Without a large injection of cash, London’s creaking transport system could lose it the right to hold the 2012 Olympics
If London wants to outshine Paris and New York to win the right to hold the Olympics in 2012, it should take a close look at how Athens has prepared for this summer's Olympics. One of the most vital lessons to be learned from the Greek's experience is the need for an extensive and totally integrated transport system.

The Greek government may have left it late, but with six weeks to go all the stadiums and infrastructure are now in place. Athens has invested massively in transport projects to cope with the mass influx of athletes, media and spectators. The city now boasts a new international airport, as well as new motorways, trams and an extension to the metro and suburban railway.

London's proposed transport links pale by comparison. Stratford is at the centre of the London bid, and its links with the rest of the city are not yet up to scratch. Although there will be 10 railway and tube lines running through the Lee Valley there is not one that provides a fast connection with the heart of London.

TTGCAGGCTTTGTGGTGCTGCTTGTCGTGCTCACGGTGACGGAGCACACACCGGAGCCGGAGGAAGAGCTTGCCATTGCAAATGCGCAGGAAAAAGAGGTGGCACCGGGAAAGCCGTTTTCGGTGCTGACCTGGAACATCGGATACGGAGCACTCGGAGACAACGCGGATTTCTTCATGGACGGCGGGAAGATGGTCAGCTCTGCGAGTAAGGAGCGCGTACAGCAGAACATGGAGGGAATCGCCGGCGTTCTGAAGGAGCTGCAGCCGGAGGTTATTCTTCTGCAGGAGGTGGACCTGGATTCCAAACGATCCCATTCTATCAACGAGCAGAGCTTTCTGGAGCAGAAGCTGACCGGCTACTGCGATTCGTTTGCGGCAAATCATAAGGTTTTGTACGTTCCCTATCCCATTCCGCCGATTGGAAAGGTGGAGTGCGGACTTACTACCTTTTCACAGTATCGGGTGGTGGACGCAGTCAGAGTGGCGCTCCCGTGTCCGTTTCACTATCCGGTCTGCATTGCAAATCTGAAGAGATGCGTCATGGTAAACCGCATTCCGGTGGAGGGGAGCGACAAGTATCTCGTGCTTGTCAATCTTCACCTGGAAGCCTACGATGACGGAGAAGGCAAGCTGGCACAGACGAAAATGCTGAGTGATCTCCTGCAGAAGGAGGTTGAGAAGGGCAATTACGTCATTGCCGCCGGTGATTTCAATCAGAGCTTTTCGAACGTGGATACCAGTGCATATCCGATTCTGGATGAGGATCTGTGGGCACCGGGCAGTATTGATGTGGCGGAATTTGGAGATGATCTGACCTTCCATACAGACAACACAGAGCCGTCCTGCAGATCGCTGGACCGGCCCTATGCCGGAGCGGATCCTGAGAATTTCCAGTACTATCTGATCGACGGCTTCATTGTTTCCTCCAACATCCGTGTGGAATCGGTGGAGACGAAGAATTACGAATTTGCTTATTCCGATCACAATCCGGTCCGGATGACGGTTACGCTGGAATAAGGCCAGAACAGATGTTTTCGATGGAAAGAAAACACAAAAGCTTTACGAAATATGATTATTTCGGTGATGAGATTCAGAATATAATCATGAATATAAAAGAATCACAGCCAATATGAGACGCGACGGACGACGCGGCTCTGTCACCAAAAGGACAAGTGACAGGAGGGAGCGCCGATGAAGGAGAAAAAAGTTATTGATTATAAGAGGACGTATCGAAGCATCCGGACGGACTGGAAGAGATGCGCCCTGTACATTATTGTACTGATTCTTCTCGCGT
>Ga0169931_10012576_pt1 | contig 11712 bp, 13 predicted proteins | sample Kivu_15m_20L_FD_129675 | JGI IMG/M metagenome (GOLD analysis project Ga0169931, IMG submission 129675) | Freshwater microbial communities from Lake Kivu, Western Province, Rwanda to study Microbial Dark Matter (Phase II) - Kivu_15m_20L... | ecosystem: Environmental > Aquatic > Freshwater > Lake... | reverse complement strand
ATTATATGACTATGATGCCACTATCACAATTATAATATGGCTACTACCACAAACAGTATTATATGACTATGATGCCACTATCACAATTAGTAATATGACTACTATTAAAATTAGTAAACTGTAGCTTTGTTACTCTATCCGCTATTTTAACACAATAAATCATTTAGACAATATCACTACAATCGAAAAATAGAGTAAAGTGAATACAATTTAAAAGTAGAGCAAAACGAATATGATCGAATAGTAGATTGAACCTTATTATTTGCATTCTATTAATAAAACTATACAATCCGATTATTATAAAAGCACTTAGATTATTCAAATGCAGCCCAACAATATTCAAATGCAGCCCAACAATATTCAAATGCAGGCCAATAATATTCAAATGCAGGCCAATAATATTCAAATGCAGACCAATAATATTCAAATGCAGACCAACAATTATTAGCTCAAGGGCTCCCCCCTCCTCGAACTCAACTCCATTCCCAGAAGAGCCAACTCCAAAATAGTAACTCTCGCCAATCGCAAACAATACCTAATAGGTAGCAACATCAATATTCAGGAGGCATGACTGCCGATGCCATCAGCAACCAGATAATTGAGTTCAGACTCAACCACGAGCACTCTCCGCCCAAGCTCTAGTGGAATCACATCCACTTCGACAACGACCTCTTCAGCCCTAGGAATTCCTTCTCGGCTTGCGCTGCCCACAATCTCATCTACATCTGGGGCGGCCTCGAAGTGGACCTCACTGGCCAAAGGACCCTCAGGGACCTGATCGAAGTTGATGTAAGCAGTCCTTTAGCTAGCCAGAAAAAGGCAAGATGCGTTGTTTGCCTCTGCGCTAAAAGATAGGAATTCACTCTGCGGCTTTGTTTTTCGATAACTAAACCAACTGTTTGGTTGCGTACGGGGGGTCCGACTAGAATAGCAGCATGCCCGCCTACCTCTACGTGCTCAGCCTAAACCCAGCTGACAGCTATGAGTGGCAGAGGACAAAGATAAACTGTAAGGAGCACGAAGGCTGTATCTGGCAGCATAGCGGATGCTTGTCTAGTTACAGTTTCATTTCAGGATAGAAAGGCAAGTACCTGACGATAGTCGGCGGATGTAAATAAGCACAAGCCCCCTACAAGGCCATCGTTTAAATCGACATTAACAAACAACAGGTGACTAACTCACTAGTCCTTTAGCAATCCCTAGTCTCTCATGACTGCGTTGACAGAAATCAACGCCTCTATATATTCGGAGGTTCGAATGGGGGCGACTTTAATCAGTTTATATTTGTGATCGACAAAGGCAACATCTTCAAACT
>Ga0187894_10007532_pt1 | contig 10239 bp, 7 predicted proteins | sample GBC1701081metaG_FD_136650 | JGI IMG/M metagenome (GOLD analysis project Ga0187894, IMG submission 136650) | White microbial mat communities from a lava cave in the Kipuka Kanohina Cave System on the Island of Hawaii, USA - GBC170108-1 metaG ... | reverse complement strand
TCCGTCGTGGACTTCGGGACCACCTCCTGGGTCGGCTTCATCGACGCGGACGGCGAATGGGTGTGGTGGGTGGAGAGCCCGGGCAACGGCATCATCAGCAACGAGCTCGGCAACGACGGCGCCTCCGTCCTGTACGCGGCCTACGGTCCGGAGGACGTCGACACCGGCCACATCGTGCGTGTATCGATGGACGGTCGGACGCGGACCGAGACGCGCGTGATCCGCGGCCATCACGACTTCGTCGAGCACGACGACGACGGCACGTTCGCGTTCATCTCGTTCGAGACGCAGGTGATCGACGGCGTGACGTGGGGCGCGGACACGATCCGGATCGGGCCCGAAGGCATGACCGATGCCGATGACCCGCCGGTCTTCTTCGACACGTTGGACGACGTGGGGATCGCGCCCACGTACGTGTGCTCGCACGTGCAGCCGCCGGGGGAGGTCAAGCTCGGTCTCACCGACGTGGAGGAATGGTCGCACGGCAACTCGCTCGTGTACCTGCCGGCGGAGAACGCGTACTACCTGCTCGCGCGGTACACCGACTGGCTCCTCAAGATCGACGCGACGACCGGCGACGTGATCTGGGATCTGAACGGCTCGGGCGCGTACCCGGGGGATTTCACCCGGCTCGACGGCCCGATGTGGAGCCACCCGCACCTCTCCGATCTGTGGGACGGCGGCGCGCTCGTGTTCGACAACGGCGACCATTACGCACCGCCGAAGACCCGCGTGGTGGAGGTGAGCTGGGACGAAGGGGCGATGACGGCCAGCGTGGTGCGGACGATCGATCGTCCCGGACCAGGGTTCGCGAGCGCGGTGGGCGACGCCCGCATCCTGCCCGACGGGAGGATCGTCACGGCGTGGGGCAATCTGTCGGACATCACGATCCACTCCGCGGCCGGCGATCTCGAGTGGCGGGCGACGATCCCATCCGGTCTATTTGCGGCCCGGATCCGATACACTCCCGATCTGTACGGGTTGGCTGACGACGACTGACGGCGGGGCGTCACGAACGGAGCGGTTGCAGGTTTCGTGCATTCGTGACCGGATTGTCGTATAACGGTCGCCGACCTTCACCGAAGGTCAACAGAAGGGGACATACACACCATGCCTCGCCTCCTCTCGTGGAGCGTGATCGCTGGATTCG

The £11bn Crossrail would have been the perfect solution. It would have taken athletes and spectators from Heathrow to Stratford via the City and the West End on speedy trains. Unfortunately, the chances of it being built by 2012 are virtually non-existance. A £5bn funding gap and reluctance by the government to give the project the go-ahead means Crossrail probably will not be completed before at least 2115. A golden opportunity missed, and an error that the International Olympic Committee will have marked down as a foul in the competition between London and its rivals.

Overall, the IOC ranks London third out of the five cities on the shortlist: Paris, New York, Moscow and Madrid are the others. Transport scores badly and it certainly will not gain points for experience in holding past events. The dithering over whether Wembley should hold athletics, football or both would have contributed to the low rating as would have the government's failure to provide an athletics stadium at Pickett's Lock in time for the 2005 World Championships.

London has time to buck up its ideas. Cities with a poor IOC ranking have gone onto to make a late charge and win the right to hold the Olympics, including Greece. If London is to do the same it must convince the IOC it is serious about getting people to the venues as smoothly and as quickly as possible.

If Crossrail is a non-runner, Sebastian Coe and his team must lobby government like mad to improve existing links including the forgotten North London Line and the delay-riddled Jubilee Line tube.